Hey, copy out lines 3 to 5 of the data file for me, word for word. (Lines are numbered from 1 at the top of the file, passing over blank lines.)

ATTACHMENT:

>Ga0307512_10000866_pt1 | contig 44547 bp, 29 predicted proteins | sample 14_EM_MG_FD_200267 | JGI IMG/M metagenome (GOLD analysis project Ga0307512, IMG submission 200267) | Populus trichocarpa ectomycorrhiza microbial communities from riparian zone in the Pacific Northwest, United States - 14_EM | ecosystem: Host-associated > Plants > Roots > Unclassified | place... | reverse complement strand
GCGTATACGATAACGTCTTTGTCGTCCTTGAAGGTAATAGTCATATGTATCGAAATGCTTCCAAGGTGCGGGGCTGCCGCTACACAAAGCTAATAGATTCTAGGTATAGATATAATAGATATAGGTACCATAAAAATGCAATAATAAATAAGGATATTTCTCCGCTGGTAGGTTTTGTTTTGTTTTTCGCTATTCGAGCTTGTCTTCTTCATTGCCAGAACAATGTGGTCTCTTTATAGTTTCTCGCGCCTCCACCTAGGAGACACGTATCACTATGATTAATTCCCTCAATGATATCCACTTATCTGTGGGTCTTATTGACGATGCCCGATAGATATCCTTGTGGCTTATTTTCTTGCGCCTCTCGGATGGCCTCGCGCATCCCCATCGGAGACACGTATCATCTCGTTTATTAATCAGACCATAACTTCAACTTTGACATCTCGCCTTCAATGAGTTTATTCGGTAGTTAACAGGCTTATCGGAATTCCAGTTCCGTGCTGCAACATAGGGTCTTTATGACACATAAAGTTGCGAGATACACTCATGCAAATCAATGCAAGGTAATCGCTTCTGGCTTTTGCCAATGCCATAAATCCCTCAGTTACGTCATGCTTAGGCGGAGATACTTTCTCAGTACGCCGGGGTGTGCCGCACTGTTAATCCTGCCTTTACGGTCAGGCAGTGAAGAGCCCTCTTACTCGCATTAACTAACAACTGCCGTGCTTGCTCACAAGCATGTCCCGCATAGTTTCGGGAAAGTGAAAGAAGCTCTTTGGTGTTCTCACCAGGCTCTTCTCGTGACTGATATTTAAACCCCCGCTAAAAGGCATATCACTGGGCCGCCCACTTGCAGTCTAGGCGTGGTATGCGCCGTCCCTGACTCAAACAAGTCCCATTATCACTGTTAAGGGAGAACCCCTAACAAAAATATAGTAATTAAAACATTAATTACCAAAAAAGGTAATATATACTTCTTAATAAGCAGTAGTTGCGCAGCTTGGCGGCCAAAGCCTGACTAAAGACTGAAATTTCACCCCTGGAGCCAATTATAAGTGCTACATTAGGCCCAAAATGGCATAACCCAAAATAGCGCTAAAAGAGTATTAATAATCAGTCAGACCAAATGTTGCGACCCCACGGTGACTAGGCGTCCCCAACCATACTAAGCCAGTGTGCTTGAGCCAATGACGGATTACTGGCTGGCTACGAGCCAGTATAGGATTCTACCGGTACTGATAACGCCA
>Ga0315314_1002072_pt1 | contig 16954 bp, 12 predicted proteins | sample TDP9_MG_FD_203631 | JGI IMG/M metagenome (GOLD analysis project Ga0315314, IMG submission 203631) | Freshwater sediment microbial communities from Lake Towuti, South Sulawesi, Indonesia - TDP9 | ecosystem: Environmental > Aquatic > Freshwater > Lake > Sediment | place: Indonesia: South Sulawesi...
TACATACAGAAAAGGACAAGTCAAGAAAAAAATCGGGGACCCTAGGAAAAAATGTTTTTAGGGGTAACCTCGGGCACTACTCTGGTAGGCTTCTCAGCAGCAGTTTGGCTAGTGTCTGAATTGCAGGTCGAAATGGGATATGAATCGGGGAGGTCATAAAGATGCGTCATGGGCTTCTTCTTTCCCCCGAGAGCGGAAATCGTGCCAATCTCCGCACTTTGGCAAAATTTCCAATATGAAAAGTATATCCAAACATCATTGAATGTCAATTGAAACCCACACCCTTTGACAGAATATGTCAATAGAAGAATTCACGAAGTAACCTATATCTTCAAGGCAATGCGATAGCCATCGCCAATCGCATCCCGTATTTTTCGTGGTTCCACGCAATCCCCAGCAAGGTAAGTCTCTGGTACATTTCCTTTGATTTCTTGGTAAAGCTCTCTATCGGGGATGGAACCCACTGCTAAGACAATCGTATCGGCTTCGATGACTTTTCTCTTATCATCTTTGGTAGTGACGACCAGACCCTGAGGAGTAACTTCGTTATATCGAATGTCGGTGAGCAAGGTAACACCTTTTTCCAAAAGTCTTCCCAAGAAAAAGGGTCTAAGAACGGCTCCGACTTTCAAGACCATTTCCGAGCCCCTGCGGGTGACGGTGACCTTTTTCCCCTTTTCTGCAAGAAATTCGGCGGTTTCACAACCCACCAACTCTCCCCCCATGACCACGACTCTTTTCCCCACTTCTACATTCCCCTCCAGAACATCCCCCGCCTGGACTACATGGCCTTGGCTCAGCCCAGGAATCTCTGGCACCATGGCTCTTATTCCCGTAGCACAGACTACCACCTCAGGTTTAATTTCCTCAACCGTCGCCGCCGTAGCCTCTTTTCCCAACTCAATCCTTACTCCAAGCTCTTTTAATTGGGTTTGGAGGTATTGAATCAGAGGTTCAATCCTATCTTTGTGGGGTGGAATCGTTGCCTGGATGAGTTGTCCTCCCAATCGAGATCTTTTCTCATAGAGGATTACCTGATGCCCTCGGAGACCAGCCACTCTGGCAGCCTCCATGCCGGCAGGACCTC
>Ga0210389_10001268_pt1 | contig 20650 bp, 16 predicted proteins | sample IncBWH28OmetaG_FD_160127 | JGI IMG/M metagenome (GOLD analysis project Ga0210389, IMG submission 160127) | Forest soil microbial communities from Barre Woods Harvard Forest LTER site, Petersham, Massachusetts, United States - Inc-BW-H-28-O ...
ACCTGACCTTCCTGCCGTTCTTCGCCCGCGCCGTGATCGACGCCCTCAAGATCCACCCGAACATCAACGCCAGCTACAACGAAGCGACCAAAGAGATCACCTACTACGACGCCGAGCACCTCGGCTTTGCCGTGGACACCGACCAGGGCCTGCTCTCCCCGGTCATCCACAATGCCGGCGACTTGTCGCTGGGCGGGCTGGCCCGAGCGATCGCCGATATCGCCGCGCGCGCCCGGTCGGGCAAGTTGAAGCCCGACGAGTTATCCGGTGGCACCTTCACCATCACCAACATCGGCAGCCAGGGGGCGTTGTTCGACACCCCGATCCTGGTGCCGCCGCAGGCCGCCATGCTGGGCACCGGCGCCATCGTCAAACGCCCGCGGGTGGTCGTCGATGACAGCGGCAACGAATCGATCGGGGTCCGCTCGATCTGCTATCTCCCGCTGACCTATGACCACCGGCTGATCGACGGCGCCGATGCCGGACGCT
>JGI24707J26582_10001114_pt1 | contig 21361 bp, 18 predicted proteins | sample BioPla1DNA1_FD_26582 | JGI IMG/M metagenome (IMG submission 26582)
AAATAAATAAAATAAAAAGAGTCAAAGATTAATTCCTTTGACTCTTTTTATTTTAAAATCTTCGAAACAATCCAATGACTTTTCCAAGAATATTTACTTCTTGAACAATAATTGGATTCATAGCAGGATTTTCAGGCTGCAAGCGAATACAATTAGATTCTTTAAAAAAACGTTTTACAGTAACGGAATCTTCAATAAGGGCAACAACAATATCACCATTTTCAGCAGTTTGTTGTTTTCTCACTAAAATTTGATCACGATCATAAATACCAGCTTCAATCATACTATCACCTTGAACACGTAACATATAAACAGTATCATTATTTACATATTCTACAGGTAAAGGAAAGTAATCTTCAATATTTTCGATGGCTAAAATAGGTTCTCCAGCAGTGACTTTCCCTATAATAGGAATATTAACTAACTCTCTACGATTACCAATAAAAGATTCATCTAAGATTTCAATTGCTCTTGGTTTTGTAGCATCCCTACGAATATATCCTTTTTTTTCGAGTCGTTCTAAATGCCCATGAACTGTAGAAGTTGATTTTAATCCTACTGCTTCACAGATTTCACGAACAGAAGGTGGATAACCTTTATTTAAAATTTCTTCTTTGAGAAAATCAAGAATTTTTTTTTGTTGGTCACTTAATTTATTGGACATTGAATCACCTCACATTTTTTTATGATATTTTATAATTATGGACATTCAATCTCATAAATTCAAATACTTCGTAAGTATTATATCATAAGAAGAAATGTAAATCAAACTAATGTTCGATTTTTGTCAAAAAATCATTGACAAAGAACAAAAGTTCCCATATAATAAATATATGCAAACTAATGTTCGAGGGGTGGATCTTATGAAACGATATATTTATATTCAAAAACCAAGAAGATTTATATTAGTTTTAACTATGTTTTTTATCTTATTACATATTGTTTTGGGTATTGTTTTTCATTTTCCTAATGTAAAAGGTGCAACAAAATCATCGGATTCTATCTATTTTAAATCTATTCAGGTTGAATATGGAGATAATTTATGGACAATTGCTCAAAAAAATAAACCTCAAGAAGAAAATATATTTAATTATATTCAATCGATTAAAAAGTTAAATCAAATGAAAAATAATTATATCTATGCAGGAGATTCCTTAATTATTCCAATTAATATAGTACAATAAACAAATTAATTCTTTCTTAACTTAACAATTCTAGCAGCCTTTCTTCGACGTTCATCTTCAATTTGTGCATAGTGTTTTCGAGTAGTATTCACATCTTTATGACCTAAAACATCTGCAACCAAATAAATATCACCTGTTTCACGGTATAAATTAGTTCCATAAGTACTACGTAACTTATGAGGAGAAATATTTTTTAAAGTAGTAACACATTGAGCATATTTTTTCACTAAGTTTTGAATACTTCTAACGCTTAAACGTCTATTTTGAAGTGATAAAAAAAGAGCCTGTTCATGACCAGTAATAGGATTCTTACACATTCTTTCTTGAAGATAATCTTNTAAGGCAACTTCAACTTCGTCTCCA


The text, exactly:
>Ga0315314_1002072_pt1 | contig 16954 bp, 12 predicted proteins | sample TDP9_MG_FD_203631 | JGI IMG/M metagenome (GOLD analysis project Ga0315314, IMG submission 203631) | Freshwater sediment microbial communities from Lake Towuti, South Sulawesi, Indonesia - TDP9 | ecosystem: Environmental > Aquatic > Freshwater > Lake > Sediment | place: Indonesia: South Sulawesi...
TACATACAGAAAAGGACAAGTCAAGAAAAAAATCGGGGACCCTAGGAAAAAATGTTTTTAGGGGTAACCTCGGGCACTACTCTGGTAGGCTTCTCAGCAGCAGTTTGGCTAGTGTCTGAATTGCAGGTCGAAATGGGATATGAATCGGGGAGGTCATAAAGATGCGTCATGGGCTTCTTCTTTCCCCCGAGAGCGGAAATCGTGCCAATCTCCGCACTTTGGCAAAATTTCCAATATGAAAAGTATATCCAAACATCATTGAATGTCAATTGAAACCCACACCCTTTGACAGAATATGTCAATAGAAGAATTCACGAAGTAACCTATATCTTCAAGGCAATGCGATAGCCATCGCCAATCGCATCCCGTATTTTTCGTGGTTCCACGCAATCCCCAGCAAGGTAAGTCTCTGGTACATTTCCTTTGATTTCTTGGTAAAGCTCTCTATCGGGGATGGAACCCACTGCTAAGACAATCGTATCGGCTTCGATGACTTTTCTCTTATCATCTTTGGTAGTGACGACCAGACCCTGAGGAGTAACTTCGTTATATCGAATGTCGGTGAGCAAGGTAACACCTTTTTCCAAAAGTCTTCCCAAGAAAAAGGGTCTAAGAACGGCTCCGACTTTCAAGACCATTTCCGAGCCCCTGCGGGTGACGGTGACCTTTTTCCCCTTTTCTGCAAGAAATTCGGCGGTTTCACAACCCACCAACTCTCCCCCCATGACCACGACTCTTTTCCCCACTTCTACATTCCCCTCCAGAACATCCCCCGCCTGGACTACATGGCCTTGGCTCAGCCCAGGAATCTCTGGCACCATGGCTCTTATTCCCGTAGCACAGACTACCACCTCAGGTTTAATTTCCTCAACCGTCGCCGCCGTAGCCTCTTTTCCCAACTCAATCCTTACTCCAAGCTCTTTTAATTGGGTTTGGAGGTATTGAATCAGAGGTTCAATCCTATCTTTGTGGGGTGGAATCGTTGCCTGGATGAGTTGTCCTCCCAATCGAGATCTTTTCTCATAGAGGATTACCTGATGCCCTCGGAGACCAGCCACTCTGGCAGCCTCCATGCCGGCAGGACCTC
>Ga0210389_10001268_pt1 | contig 20650 bp, 16 predicted proteins | sample IncBWH28OmetaG_FD_160127 | JGI IMG/M metagenome (GOLD analysis project Ga0210389, IMG submission 160127) | Forest soil microbial communities from Barre Woods Harvard Forest LTER site, Petersham, Massachusetts, United States - Inc-BW-H-28-O ...